How to Turn Nonverbal Cues in Your Favor

July 28, 2015

 

Have you ever walked away from a conversation feeling like it didn’t go well but you couldn’t quite figure out why?  We are often so focused on our side of the conversation and making sure we get our point across that we fail to see subtle but significant nonverbal cues. They are easy to miss if you don’t pay attention. Master them and you’ll be able to quickly shift the direction of a meeting or conversation in your favor.

 

Here are some nonverbal cues to watch for during your next business conversation:

 

  1. Sit up straight (but not stiff) and lean forward. This signals listeners that you are engaged and interested. If your listener is leaning too far back it leaves a negative impression and can signal that they don’t agree, are annoyed or simply disinterested.

  2. Maintaining eye contact is always a good sign that the person is engaged and interested in what you have to say.

  3. Blinking in sync is a sign that you are building a strong rapport with the individual.

  4. On the other hand, quick glances can signal that the person is looking for an excuse to end the conversation.  You may be taking too long to make your point or droning on.  Be mindful that you stay on topic.

  5. Tilting the head and looking to the side means the person is trying to recall information. This is a perfect opportunity to probe for more information.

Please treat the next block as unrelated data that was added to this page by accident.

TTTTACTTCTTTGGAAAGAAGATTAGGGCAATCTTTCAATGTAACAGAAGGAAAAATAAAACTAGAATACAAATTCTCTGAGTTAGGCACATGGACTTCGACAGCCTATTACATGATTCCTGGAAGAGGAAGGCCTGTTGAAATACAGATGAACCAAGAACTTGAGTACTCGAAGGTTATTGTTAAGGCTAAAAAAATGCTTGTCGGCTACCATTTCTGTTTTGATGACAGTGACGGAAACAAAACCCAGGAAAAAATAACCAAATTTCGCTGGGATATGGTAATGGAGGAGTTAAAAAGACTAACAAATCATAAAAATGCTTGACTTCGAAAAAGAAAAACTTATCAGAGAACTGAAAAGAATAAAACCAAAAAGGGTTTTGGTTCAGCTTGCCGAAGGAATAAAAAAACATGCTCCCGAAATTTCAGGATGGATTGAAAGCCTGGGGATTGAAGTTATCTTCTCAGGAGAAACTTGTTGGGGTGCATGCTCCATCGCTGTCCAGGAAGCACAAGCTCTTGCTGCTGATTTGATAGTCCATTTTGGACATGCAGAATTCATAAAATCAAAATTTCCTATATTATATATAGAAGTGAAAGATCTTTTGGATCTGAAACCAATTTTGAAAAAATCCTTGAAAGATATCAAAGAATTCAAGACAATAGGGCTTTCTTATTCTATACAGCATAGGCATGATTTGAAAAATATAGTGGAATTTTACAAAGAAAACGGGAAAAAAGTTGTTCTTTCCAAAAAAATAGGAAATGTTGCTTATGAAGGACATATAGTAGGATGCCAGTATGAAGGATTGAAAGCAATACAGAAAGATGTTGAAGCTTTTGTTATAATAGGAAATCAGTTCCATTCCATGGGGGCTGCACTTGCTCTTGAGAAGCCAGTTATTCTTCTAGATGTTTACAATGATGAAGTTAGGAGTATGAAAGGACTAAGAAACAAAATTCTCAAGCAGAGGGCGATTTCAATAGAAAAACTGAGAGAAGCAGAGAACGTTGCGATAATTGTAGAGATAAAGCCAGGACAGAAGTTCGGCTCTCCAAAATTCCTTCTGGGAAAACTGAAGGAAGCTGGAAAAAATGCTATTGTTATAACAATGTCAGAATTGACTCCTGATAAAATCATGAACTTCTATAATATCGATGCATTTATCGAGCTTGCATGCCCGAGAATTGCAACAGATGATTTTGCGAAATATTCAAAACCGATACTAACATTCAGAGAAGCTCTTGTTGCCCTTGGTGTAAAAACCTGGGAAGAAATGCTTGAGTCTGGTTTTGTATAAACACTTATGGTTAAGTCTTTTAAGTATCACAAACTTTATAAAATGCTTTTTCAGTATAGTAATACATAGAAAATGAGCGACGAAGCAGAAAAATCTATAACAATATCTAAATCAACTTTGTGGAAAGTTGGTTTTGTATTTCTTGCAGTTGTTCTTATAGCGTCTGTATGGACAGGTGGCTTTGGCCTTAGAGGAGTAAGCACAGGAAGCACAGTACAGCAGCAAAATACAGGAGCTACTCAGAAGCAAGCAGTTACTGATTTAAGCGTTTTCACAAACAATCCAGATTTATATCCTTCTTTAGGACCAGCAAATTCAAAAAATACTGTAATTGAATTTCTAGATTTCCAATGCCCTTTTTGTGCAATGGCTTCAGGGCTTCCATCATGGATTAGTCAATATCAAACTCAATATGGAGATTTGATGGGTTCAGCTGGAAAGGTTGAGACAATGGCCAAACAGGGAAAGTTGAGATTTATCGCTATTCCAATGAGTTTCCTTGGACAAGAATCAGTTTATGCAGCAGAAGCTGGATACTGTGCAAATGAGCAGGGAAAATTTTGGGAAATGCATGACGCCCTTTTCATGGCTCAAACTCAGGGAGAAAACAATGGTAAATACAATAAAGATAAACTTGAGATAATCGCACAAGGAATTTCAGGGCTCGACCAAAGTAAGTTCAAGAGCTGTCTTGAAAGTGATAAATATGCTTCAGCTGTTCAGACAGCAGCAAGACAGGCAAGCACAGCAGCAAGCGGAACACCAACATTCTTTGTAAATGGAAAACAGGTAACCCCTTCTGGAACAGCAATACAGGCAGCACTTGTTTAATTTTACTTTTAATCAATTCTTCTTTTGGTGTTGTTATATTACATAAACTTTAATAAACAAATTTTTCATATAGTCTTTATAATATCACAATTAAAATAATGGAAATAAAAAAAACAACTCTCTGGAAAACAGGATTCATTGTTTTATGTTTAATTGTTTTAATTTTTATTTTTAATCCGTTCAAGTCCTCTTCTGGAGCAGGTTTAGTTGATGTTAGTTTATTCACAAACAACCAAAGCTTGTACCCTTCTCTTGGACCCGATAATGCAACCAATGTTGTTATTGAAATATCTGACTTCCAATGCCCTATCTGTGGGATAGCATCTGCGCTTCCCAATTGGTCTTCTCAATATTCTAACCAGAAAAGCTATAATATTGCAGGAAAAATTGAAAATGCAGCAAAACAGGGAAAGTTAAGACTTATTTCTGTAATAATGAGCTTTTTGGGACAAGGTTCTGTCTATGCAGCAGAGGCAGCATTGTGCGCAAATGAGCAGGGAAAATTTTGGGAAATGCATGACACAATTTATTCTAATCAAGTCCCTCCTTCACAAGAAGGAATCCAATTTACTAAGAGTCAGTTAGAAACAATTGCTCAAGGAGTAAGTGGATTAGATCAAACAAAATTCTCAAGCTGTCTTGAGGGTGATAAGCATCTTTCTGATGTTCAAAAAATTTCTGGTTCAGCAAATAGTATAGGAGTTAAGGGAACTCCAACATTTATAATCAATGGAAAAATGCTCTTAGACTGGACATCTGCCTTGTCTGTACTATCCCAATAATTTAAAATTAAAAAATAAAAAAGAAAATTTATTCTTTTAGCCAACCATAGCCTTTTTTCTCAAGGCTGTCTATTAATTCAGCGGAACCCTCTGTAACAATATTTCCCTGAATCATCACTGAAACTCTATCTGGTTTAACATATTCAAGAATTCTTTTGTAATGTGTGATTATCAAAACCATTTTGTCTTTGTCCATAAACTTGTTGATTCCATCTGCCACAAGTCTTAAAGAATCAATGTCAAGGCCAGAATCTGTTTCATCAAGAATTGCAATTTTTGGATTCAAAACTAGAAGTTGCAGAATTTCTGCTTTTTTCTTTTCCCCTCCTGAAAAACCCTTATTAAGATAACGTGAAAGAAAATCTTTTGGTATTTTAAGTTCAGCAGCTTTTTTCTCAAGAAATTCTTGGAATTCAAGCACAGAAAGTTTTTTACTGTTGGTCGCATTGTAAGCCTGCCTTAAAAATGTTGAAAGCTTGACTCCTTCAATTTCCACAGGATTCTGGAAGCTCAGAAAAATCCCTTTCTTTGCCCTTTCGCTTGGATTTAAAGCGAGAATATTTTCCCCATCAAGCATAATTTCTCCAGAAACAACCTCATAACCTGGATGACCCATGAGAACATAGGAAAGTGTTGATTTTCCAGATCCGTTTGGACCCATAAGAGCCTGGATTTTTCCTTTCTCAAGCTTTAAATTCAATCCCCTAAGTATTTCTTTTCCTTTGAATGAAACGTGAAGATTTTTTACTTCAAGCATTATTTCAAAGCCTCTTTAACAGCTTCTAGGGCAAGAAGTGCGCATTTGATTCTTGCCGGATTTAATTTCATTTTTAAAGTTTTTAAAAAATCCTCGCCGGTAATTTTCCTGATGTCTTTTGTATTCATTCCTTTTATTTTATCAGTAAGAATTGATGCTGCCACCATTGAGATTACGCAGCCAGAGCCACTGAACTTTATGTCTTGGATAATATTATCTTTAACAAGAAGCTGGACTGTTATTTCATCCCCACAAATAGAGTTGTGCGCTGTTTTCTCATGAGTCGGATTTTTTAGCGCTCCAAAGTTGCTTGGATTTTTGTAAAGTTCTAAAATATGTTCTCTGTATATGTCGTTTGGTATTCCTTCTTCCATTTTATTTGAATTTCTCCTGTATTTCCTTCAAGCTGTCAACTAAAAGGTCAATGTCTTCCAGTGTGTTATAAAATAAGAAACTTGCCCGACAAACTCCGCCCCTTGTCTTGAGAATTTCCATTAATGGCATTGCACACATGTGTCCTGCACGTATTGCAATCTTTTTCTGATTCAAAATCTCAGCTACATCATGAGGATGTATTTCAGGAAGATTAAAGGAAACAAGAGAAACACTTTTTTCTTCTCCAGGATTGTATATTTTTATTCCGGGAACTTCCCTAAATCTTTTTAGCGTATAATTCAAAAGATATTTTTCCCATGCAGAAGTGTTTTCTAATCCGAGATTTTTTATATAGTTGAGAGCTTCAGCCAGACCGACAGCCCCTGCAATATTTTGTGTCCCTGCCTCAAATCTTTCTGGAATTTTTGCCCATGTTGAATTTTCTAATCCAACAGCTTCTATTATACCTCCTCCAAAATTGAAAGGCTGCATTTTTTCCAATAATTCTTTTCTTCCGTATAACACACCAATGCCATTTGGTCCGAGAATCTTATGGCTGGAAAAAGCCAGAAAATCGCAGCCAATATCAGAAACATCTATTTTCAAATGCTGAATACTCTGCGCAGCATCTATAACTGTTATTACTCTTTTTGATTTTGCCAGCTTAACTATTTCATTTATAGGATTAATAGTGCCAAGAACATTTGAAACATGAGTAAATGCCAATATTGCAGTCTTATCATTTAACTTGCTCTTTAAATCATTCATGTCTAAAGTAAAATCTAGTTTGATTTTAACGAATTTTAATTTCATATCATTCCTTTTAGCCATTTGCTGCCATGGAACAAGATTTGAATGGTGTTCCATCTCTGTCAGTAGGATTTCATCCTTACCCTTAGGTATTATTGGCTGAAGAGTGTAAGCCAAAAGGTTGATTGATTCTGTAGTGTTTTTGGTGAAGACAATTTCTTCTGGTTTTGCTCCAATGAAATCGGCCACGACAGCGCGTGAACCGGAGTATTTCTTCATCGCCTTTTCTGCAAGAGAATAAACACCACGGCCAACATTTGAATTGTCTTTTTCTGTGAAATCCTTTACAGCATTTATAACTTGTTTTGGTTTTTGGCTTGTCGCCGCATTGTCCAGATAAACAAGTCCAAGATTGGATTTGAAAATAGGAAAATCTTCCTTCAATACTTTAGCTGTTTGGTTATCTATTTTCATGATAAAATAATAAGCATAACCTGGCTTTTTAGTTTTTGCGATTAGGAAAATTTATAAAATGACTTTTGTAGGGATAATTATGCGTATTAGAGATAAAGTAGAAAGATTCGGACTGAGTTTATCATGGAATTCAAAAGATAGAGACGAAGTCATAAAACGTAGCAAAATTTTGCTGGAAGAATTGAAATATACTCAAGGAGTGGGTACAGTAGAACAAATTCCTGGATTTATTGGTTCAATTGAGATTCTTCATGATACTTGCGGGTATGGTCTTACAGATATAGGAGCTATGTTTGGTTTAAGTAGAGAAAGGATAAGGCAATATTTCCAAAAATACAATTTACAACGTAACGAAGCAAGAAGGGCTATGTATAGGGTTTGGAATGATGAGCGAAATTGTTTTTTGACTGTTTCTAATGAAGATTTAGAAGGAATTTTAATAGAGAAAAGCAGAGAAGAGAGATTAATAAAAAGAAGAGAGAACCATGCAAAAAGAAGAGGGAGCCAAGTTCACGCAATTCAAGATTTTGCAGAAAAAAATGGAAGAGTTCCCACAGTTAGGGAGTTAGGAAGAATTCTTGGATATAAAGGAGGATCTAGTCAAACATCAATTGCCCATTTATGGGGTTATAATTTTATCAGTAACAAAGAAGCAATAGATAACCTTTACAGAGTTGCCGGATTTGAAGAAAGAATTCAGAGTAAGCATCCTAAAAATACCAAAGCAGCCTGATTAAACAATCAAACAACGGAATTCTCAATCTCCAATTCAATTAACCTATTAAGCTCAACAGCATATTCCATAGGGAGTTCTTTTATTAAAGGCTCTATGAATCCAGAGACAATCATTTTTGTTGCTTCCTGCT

6. If the person is mirroring your body language movements, that is a good sign that you are aligned and the conversation is going well.

  7. Rapid eye movement can be a sign of two things, hard thinking or lying.

  8. Touching the face signals nervousness and can be distracting to listeners.

  9. Tapping and fidgeting are signs of stress, nervousness and boredom.

  10. When holding a meeting around a conference table, keep in mind that seat location can be an indicator of how a person participates in a meeting.  The person at the head of the table wants to be in control.  Individuals who sit in the middle tend to want to build rapport with the group.

  11. Taking up space at work (whether you are sitting at a conference table or standing in the hallway) indicates that you are confident and comfortable in your own skin.

Next time you have a conversation with your manager, co-worker or even a friend focus on these non-verbal queues and see what you learn.  Share with me your experiences in the comment section below.  I’d love to hear from you! 

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Margaret Batting - Professional Development Consultant, Executive Coach, Brand Strategist and Keynote Speaker, Servicing Rhode Island, Connecticut, Massachusetts, and Beyond
 
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